Gilead is already in the midst of clinical trials to see if its drug remdesivir can cure coronavirus. GlaxoSmithKline is also providing some of its technology to a Chinese biotech company working on a vaccine, and Johnson & Johnson is working with the Biomedical Advanced Research and Development Authority on treatments for patients already infected.
BIO says it has more than 20 companies pursuing coronavirus vaccines, therapeutics, or other products. Members like Moderna Therapeutics and Inovio are in the early stages of developing their own vaccines.
Drug industry critics, however, are unlikely to be impressed by pharma’s goodwill. Already, Democrats are insisting that drug makers should make any coronavirus treatment affordable. And the advocacy group Public Citizen has already criticized the drug industry for neglecting coronaviruses and vaccines more generally for more lucrative projects.
It’s also still too early to tell too whether Trump will be wooed by drug makers’ vaccine efforts and abandon his tough talk toward pharma, but drug industry defenders say it’s worth a shot.
“In a political season, telling politicians to put down really potent but incorrect and dangerous talking points may or may not be a fantasy,” said Peter Pitts, president of Center for Medicine in the Public Interest, which receives drug industry funding. “But it’s a battle worth fighting.”
It’s about time for Big Pharma to get their s**t together – also grab this joyfully opportunistic event and become heros in addressing a new virus – to then rake in more profits. Governments funding research need to partner in the patents, so that essential drugs, treatments, and vaccines are readily available to all, at no cost. There should never be a choice of whether a virus or a human wins.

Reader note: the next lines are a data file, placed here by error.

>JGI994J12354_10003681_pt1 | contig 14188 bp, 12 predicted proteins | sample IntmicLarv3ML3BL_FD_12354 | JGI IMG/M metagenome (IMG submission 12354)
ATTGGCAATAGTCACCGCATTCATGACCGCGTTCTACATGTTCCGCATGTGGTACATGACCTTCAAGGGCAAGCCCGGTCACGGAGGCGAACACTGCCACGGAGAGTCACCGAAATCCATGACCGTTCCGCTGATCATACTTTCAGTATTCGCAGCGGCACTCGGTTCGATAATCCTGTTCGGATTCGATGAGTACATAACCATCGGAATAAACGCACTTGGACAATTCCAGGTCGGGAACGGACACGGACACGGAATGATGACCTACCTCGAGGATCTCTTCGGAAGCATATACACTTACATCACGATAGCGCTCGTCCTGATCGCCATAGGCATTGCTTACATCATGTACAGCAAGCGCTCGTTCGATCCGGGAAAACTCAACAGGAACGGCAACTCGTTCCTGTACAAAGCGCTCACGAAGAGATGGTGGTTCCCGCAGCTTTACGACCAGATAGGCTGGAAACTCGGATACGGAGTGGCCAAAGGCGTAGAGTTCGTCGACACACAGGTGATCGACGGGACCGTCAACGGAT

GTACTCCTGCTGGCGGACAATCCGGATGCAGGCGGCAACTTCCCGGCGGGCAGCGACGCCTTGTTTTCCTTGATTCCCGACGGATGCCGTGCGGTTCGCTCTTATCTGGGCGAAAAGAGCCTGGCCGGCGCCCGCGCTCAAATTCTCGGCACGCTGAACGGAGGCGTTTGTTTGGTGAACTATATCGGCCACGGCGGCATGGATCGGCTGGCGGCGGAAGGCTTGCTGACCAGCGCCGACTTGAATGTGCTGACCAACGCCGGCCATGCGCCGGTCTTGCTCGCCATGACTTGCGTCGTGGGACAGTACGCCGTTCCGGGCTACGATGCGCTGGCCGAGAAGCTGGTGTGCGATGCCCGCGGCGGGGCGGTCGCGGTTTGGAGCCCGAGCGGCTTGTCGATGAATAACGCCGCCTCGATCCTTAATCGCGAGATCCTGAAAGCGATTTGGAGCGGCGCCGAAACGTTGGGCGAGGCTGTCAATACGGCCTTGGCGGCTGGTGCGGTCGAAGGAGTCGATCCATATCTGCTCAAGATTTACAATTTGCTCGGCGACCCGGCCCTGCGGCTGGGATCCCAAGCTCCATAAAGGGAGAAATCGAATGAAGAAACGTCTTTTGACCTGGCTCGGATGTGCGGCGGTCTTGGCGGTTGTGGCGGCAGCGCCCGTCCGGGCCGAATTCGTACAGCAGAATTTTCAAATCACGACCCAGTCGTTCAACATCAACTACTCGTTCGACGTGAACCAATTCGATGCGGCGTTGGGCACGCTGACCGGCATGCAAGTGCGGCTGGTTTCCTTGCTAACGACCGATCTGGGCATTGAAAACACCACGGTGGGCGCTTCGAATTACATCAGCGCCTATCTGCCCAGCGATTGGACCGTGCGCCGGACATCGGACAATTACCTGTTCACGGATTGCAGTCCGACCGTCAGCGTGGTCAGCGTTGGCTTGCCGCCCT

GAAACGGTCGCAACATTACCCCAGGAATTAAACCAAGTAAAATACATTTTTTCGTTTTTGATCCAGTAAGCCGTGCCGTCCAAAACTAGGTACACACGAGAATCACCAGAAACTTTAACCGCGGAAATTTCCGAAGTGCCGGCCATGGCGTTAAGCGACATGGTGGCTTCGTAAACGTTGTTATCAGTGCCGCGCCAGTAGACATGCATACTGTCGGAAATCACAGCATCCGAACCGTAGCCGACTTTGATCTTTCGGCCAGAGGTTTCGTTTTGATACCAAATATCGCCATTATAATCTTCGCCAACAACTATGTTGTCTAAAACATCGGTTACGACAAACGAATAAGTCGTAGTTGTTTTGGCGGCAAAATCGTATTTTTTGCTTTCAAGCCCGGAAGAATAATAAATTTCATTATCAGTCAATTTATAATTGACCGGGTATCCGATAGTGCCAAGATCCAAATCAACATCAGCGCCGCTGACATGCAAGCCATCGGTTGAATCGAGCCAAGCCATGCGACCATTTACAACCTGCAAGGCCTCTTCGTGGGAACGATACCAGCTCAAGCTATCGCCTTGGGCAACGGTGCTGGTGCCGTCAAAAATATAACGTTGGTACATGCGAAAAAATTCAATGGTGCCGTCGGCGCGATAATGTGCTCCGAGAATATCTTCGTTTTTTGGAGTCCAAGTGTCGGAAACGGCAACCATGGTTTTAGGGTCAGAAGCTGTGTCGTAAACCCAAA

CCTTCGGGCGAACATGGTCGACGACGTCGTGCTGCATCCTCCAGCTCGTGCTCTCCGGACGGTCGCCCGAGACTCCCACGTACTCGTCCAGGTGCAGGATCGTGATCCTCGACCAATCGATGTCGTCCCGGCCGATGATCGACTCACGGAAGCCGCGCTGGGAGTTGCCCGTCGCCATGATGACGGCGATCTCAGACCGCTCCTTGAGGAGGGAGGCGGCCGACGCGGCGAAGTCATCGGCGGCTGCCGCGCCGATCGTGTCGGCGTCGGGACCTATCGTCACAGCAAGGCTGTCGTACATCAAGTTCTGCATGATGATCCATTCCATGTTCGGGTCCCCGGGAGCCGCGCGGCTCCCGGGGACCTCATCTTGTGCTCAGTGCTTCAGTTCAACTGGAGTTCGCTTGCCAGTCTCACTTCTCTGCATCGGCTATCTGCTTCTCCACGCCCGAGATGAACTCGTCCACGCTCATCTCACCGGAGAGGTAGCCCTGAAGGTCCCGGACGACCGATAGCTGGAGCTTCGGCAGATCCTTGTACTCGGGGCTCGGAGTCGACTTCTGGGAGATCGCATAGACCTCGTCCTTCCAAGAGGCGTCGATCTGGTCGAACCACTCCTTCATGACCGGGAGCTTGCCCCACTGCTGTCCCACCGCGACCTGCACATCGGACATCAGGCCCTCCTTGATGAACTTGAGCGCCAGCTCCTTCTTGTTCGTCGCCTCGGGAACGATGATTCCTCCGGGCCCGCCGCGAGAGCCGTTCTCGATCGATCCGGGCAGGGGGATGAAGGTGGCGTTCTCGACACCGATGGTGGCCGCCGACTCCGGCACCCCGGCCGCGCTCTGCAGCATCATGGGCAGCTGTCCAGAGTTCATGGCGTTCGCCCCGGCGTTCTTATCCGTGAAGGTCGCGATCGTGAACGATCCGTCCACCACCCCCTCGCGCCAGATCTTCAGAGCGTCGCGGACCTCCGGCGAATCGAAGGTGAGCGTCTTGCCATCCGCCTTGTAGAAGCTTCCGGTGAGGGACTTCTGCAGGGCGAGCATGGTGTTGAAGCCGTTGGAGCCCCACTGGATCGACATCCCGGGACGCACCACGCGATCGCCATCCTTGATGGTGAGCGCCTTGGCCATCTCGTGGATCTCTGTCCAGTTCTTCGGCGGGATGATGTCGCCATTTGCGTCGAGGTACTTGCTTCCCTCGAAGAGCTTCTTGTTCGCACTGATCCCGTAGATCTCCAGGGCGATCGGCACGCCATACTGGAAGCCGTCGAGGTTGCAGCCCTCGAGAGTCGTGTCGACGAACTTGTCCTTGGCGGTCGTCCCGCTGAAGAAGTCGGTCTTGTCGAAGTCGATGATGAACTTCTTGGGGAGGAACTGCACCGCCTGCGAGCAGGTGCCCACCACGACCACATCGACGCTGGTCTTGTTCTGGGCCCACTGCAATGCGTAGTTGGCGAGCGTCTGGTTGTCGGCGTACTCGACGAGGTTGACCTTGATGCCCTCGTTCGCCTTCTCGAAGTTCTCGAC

working on vaccines does NOT miraculously transform Rx industry into community service provider.
Drug prices remain literally life threatening for many and profits are huge.
Biopharmaceutical manufacturers are not community service providers.
Roughly 90% of prescriptions filled are done so with multisource (generic) products – by definition and design cheaper than branded agents.
Most prescriptions are paid through insurance benefits – Commercial, private, Medicare, Medicaid meaning brand and generic are available for the cost of a co-pay / co-insurance payment. The number of branded prescriptions that are paid for entirely out-of-pocket is exceedingly small, and there are financial assistance programs to address this.
Insurance companies and pharmacy benefit managers determine the patient cost at pharmacy – not biopharmaceutical manufacturers.
Biopharmaceutical manufacturers invest roughly 20% of revenue in R&D – far greater than any other industry – and between 2001 and 2010 were responsible for 57 percent of the world’s new molecular entities (NMEs). This comes at a significant cost as on average, it costs $2.6 billion and roughly 10 years to bring a successful new drug to market.